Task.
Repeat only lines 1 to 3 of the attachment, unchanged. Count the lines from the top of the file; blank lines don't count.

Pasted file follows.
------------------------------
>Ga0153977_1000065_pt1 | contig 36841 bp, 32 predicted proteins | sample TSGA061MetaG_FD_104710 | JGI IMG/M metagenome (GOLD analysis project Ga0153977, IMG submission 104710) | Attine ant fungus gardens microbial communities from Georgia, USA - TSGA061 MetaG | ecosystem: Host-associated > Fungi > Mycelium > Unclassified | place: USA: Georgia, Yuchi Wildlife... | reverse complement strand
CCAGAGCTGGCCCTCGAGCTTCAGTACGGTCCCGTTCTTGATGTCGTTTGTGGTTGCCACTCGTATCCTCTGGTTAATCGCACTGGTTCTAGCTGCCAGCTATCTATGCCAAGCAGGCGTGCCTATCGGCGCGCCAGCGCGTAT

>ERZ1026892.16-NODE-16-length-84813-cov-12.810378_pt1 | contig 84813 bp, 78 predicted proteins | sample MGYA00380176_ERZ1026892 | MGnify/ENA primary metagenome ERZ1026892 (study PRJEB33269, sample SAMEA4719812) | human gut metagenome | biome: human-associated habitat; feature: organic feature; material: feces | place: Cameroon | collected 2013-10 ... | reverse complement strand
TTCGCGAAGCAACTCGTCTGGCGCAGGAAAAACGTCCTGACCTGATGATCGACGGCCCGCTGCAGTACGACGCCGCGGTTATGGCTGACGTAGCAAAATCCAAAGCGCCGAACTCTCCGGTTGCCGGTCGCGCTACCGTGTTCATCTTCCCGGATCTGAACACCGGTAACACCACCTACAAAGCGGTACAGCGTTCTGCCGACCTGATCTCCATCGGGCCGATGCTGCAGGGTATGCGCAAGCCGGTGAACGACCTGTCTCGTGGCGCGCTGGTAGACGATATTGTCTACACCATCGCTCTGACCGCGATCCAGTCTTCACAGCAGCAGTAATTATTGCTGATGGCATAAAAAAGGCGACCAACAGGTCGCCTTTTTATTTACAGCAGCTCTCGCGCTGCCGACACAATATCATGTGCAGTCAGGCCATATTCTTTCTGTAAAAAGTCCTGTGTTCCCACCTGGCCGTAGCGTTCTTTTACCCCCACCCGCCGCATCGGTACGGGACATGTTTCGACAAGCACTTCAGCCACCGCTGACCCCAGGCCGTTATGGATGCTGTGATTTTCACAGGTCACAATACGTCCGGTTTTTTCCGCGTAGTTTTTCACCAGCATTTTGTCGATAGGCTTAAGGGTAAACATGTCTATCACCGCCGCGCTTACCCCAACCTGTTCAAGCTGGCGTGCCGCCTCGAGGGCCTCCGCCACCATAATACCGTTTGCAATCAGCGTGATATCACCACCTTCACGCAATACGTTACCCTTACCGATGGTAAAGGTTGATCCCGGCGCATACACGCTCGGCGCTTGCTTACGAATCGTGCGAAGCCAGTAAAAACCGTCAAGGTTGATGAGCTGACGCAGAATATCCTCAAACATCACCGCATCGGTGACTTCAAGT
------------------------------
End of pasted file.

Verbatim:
>Ga0153977_1000065_pt1 | contig 36841 bp, 32 predicted proteins | sample TSGA061MetaG_FD_104710 | JGI IMG/M metagenome (GOLD analysis project Ga0153977, IMG submission 104710) | Attine ant fungus gardens microbial communities from Georgia, USA - TSGA061 MetaG | ecosystem: Host-associated > Fungi > Mycelium > Unclassified | place: USA: Georgia, Yuchi Wildlife... | reverse complement strand
CCAGAGCTGGCCCTCGAGCTTCAGTACGGTCCCGTTCTTGATGTCGTTTGTGGTTGCCACTCGTATCCTCTGGTTAATCGCACTGGTTCTAGCTGCCAGCTATCTATGCCAAGCAGGCGTGCCTATCGGCGCGCCAGCGCGTAT

>ERZ1026892.16-NODE-16-length-84813-cov-12.810378_pt1 | contig 84813 bp, 78 predicted proteins | sample MGYA00380176_ERZ1026892 | MGnify/ENA primary metagenome ERZ1026892 (study PRJEB33269, sample SAMEA4719812) | human gut metagenome | biome: human-associated habitat; feature: organic feature; material: feces | place: Cameroon | collected 2013-10 ... | reverse complement strand